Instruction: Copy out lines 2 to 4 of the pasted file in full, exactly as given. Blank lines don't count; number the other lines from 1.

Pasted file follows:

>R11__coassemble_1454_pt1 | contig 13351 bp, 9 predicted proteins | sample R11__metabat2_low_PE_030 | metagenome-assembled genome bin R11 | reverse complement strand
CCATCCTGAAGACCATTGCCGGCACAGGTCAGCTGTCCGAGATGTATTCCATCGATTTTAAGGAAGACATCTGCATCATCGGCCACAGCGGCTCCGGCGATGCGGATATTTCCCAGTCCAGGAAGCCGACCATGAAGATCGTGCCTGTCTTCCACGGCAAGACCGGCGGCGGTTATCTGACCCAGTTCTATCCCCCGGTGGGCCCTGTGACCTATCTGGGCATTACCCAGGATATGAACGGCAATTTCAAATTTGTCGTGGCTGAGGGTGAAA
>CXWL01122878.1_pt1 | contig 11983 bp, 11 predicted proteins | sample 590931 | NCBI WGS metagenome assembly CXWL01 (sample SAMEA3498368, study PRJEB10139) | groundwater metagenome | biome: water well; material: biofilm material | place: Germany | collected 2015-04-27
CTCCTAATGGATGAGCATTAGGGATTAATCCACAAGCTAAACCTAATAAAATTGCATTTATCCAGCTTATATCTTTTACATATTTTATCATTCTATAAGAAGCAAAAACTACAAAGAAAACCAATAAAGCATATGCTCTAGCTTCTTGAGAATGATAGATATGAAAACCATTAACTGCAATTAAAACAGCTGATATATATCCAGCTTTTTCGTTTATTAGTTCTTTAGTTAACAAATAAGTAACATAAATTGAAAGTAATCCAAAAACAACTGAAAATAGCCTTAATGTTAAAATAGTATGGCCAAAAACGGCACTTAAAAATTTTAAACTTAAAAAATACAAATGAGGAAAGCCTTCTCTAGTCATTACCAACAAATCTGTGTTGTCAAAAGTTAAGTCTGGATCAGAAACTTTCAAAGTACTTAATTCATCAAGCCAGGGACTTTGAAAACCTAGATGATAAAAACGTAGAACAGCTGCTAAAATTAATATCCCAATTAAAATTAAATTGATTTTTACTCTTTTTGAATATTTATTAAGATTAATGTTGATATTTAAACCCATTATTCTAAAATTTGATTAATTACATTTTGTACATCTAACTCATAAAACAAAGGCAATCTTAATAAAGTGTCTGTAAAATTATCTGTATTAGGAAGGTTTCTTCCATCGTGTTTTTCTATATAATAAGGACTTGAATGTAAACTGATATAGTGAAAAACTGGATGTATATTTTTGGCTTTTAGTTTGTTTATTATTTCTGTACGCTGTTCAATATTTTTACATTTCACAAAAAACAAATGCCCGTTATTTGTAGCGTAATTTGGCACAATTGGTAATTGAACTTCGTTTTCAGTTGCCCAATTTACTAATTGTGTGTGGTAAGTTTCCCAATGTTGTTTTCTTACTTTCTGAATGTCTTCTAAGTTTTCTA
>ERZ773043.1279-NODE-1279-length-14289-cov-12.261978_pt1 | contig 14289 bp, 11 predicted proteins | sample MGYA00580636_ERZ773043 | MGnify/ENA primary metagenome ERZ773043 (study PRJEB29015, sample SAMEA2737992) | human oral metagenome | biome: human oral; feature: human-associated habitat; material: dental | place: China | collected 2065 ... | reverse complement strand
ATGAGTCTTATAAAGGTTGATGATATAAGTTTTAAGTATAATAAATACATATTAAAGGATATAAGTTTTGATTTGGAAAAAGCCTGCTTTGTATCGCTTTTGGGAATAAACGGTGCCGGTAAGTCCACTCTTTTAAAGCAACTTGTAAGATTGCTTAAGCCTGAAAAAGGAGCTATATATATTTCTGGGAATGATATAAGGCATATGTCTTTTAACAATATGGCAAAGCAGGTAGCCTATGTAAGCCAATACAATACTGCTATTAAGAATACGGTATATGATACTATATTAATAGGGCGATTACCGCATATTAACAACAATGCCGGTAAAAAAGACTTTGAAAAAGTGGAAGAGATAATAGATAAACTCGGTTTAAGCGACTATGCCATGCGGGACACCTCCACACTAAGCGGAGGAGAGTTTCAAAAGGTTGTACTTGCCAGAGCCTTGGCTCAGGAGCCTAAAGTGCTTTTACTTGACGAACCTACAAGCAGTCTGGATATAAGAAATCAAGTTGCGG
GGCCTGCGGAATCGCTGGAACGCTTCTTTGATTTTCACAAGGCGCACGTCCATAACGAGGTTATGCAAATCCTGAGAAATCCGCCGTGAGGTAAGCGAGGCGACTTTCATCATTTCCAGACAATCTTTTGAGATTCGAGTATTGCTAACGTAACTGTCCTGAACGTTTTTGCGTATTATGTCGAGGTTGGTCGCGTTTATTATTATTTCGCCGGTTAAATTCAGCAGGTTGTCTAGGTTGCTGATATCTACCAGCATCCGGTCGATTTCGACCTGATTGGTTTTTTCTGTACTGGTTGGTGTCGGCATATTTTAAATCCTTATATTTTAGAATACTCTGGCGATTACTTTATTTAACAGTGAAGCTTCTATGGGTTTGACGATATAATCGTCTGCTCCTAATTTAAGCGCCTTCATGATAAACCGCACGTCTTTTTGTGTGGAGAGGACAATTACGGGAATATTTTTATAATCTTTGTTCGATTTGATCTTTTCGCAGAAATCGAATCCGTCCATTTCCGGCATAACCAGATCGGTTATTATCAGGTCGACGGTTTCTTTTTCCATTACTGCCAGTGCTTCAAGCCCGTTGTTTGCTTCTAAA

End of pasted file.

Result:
CCATCCTGAAGACCATTGCCGGCACAGGTCAGCTGTCCGAGATGTATTCCATCGATTTTAAGGAAGACATCTGCATCATCGGCCACAGCGGCTCCGGCGATGCGGATATTTCCCAGTCCAGGAAGCCGACCATGAAGATCGTGCCTGTCTTCCACGGCAAGACCGGCGGCGGTTATCTGACCCAGTTCTATCCCCCGGTGGGCCCTGTGACCTATCTGGGCATTACCCAGGATATGAACGGCAATTTCAAATTTGTCGTGGCTGAGGGTGAAA
>CXWL01122878.1_pt1 | contig 11983 bp, 11 predicted proteins | sample 590931 | NCBI WGS metagenome assembly CXWL01 (sample SAMEA3498368, study PRJEB10139) | groundwater metagenome | biome: water well; material: biofilm material | place: Germany | collected 2015-04-27
CTCCTAATGGATGAGCATTAGGGATTAATCCACAAGCTAAACCTAATAAAATTGCATTTATCCAGCTTATATCTTTTACATATTTTATCATTCTATAAGAAGCAAAAACTACAAAGAAAACCAATAAAGCATATGCTCTAGCTTCTTGAGAATGATAGATATGAAAACCATTAACTGCAATTAAAACAGCTGATATATATCCAGCTTTTTCGTTTATTAGTTCTTTAGTTAACAAATAAGTAACATAAATTGAAAGTAATCCAAAAACAACTGAAAATAGCCTTAATGTTAAAATAGTATGGCCAAAAACGGCACTTAAAAATTTTAAACTTAAAAAATACAAATGAGGAAAGCCTTCTCTAGTCATTACCAACAAATCTGTGTTGTCAAAAGTTAAGTCTGGATCAGAAACTTTCAAAGTACTTAATTCATCAAGCCAGGGACTTTGAAAACCTAGATGATAAAAACGTAGAACAGCTGCTAAAATTAATATCCCAATTAAAATTAAATTGATTTTTACTCTTTTTGAATATTTATTAAGATTAATGTTGATATTTAAACCCATTATTCTAAAATTTGATTAATTACATTTTGTACATCTAACTCATAAAACAAAGGCAATCTTAATAAAGTGTCTGTAAAATTATCTGTATTAGGAAGGTTTCTTCCATCGTGTTTTTCTATATAATAAGGACTTGAATGTAAACTGATATAGTGAAAAACTGGATGTATATTTTTGGCTTTTAGTTTGTTTATTATTTCTGTACGCTGTTCAATATTTTTACATTTCACAAAAAACAAATGCCCGTTATTTGTAGCGTAATTTGGCACAATTGGTAATTGAACTTCGTTTTCAGTTGCCCAATTTACTAATTGTGTGTGGTAAGTTTCCCAATGTTGTTTTCTTACTTTCTGAATGTCTTCTAAGTTTTCTA